I think that's a highest level of AI. Let's hope it's not comes too soon and to rebuild the preparatory already. So then why do people talk about AI and web 3.0 in tandem? So often then sometimes I hear that in ICO projects or some projects for raising money. Why because it's just hot topics, and when you need to that's my personal opinion, maybe there is an angle which could be used.
But it's just, like you just named blockchain, AI, something else and you get money. Yeah, pretty much. Yeah. Because I, but that's why I was where I got confused. So what are the components really of. I have three points now because I've read if you go, if you Google this, they're going to, it's going to tell you like semantic web, social web, and 3d interactive enabled technologies.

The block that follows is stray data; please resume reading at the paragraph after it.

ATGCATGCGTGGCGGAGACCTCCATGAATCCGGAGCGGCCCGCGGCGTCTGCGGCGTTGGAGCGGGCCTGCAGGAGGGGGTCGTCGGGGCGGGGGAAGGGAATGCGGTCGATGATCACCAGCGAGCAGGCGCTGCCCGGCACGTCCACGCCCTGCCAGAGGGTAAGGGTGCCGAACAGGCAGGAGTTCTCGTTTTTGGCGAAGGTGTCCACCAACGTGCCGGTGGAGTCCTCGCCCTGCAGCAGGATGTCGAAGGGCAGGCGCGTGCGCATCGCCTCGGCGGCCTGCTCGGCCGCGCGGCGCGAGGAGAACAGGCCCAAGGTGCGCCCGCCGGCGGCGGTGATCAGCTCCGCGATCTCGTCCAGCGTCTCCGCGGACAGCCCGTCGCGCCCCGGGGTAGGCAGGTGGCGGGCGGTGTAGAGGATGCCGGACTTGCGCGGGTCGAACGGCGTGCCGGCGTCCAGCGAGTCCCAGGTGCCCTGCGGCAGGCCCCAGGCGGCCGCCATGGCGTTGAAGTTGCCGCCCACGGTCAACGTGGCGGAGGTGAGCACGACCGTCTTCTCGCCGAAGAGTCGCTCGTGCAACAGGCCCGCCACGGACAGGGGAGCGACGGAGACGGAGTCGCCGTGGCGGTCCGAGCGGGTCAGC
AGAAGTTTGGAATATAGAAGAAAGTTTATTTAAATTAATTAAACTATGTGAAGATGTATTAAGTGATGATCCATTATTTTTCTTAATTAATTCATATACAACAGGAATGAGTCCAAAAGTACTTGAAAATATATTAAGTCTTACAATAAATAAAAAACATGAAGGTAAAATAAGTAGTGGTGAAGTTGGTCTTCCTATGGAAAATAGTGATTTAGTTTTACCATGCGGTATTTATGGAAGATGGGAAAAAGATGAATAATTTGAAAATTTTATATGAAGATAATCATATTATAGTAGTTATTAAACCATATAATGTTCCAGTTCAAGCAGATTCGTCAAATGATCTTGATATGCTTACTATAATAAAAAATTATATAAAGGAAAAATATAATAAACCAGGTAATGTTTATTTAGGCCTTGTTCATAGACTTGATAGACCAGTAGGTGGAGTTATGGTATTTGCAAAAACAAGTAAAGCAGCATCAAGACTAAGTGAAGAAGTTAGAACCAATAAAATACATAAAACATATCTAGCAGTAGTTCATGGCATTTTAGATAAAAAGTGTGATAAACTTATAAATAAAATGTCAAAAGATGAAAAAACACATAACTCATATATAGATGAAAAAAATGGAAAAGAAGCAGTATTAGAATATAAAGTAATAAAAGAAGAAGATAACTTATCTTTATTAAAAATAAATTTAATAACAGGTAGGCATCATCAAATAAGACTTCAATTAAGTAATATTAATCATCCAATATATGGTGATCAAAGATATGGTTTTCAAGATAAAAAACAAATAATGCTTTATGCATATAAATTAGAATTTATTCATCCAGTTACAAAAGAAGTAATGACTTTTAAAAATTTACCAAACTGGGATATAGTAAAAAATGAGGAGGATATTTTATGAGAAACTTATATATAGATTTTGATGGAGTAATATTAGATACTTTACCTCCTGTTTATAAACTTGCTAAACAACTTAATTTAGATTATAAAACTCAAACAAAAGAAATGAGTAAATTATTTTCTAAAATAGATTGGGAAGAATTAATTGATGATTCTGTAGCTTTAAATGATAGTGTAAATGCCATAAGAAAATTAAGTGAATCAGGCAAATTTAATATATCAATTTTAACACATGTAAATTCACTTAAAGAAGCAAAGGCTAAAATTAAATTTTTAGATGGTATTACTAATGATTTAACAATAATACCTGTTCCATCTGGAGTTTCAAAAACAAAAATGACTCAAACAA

So it's that forest that I mentioned here, that there are two different web three point zeros. So one of them is a semantic web. Another is decentralized. All four of them will be mentioned as web 3.0. Semantic web it's more something people talked about 10 years ago already. And this is a semantic web it's helps internet of things and troubles to to analyze data better.
But actually these days, the biggest move much bigger movement in web free is Blockchain cryptocurrency and decentralization movement. It's not always a cryptocurrency it's, but it's always decentralization in one or another way. So what's the potential of blockchain technology in web 3.0, it's one of the building blocks.
Yeah. I would say that in web three point, all one of the building blocks is cryptography and cryption. Because it's ensures privacy for you building block is blockchain because that's a monetization ability then yeah. You can actually monetize your services in one or another way. Also some people using blockchain to ensure governance.